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March 7, 2000 (Washington) -- The USDA seal that goes on meat and eggs may soon be on 'organic' foods as well. The nation's first national standards for such foods will be finalized by the end of the year, Agriculture Secretary Daniel Glickman told reporters Tuesday.

Glickman said, "The organic label is about giving consumers a choice and a definition of organic that takes the guesswork out the process. Consumers know what they're buying and farmers know what's expected of them." The standards would not affect grocery stores and restaurants.

In a major break from an initial proposal the USDA issued in 1997, this proposal sets forth that food labeled as organic or as having organic ingredients may not contain any genetically modified ingredients. Moreover, none of its ingredients may be irradiated, and it may not be produced using sewage sludge.

According to the USDA, "There is no current scientific evidence" that these practices present "unacceptable risks to the environment or human health." But in each case, it says it is responding to the overwhelming preference of consumers.

Organic foods would not, however, be pesticide-free under the rules. The proposal allows natural pesticides and certain manufactured agents that the government believes consumers accept. Several hundred thousand public comments, almost universally negative, followed the USDA's 1997 proposal.

"Everyone is in high spirits," Katherine DiMatteo, executive director of the Organic Trade Association, told reporters. "The rules will give consumers the confidence that they've been asking for years." And Sen. Patrick Leahy, D-Vt., appeared with Glickman to praise the proposal.

The organic food industry is rapidly growing. DiMatteo tells WebMD that it is a $6 billion retail market, with growth of over 20% in the last year. She says that the proposal may change things: "Some of those products that are sold as organic will no longer be labeled organic."

Under the USDA proposal, agents would certify those organic food operations that produced edibles with at least 95% organic content. Foods with at least 50% organic ingredients would be labeled as containing "organic ingredients."

The proposal includes a national list of specific substances that can and cannot be used in the production of organic food. It would allow, for example, baking soda -- not considered organic -- to constitute up to 5% of the ingredients, as long as the rest of the product was organic.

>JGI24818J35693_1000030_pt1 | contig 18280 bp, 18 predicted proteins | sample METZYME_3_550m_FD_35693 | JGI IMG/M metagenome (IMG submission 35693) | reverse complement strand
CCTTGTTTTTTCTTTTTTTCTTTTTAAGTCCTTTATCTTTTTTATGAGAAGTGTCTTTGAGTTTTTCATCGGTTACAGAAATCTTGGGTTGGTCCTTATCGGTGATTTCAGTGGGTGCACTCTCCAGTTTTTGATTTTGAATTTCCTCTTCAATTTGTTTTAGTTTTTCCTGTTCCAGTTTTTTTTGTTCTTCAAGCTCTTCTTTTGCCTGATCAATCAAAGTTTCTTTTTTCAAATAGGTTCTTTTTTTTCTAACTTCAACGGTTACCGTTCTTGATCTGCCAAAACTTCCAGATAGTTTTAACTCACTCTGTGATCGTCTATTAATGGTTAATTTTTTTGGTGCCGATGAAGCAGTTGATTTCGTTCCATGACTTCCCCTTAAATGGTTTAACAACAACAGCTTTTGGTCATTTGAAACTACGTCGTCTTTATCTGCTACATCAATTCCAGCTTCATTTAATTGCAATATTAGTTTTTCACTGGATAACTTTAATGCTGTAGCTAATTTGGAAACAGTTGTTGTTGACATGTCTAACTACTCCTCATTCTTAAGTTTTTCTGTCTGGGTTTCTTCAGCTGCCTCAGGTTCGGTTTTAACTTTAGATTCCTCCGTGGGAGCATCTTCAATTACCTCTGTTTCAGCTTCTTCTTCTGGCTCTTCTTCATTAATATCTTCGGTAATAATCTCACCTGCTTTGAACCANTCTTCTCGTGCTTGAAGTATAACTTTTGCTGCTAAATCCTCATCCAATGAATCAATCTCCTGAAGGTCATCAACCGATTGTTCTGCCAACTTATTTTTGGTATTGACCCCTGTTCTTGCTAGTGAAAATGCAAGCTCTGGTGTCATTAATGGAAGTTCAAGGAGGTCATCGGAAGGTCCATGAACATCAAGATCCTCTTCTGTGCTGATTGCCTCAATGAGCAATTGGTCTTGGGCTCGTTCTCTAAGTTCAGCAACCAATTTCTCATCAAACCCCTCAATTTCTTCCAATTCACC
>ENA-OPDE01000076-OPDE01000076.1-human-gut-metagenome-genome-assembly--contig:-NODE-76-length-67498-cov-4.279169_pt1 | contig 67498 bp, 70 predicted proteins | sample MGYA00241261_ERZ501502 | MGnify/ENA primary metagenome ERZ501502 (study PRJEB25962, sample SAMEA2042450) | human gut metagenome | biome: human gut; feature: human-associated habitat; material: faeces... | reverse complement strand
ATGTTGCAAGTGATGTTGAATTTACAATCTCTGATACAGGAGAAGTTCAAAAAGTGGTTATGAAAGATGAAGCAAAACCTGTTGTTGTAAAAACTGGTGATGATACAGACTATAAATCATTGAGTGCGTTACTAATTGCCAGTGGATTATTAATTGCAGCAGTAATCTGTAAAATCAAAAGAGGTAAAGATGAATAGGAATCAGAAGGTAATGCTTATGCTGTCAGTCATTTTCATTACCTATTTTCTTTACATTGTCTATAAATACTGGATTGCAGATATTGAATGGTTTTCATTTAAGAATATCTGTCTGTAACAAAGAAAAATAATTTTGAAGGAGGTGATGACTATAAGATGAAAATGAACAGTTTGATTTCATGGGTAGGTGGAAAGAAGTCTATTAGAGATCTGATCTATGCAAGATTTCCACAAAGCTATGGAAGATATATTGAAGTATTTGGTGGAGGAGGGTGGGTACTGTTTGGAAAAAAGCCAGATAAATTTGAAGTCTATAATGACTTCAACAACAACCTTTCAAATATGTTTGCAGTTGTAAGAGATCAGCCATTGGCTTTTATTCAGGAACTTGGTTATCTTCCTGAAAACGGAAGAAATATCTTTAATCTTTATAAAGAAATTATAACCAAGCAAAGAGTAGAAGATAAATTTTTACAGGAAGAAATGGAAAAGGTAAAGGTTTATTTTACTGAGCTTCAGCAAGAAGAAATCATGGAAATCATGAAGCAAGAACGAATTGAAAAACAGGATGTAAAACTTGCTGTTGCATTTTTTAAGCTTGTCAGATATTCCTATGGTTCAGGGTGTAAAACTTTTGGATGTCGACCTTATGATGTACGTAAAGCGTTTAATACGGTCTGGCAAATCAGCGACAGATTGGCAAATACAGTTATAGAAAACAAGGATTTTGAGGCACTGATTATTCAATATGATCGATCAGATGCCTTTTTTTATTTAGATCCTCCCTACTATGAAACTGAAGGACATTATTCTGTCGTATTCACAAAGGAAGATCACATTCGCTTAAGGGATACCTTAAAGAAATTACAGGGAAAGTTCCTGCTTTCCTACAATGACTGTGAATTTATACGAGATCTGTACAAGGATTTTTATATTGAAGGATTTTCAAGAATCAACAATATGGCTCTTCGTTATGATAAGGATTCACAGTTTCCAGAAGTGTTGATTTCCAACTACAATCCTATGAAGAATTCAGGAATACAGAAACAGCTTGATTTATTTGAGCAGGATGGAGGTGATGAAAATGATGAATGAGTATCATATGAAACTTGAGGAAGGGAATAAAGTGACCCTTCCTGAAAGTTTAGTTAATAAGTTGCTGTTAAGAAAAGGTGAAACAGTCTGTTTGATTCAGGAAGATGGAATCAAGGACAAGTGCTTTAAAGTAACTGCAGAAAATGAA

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For organic food producers, the proposal would prohibit the "routine" confinement of animals and would require that animals such as cows have access to outdoor pasture.

Glickman told reporters, "The organic classification is not a judgment about the quality or safety of any product. Organic is about how it is produced. It is a process issue. Just because something is labeled as organic does not mean that it is any safer or more healthy than conventional foods."

But interest groups, such as traditional food makers and biotech firms, find the new proposal unappetizing, fearing the "organic" seal may be construed as a quality or safety marker for food without genetically engineered ingredients.

In a statement, Biotechnology Industry Organization official Val Giddings raised the fear that the USDA may be "lend[ing] its support to those who seek to vilify foods derived from other, demonstrably safe and valuable production methods." He argued to the consumer benefits of genetically engineered foods: "Biotechnology allows us to produce foods that contain more proteins, vitamins and minerals and less fat."

Brian Sansoni, spokesman for the Grocery Manufacturers of America, tells WebMD, "The proposal further proves that consumers really do have a choice in the United States."

And Stephen Barrett, MD, a self-appointed quackery watchdog, writes on his web site, "Organic certification, no matter what the rules, will not protect consumers. [Organic foods] will just cost more and may lessen consumer confidence in the safety of 'ordinary' foods."

Nevertheless, the organic industry may have gotten the better of this particular argument for now. Sansoni tells WebMD that he expects that the final rules would be similar to those announced Tuesday. "I would be surprised if they changed much," he says.

After a 90-day comment period on the proposal, the USDA plans to issue a final rule. According to the agency, the new standards would be effective 18 months from the date the final rule is published.

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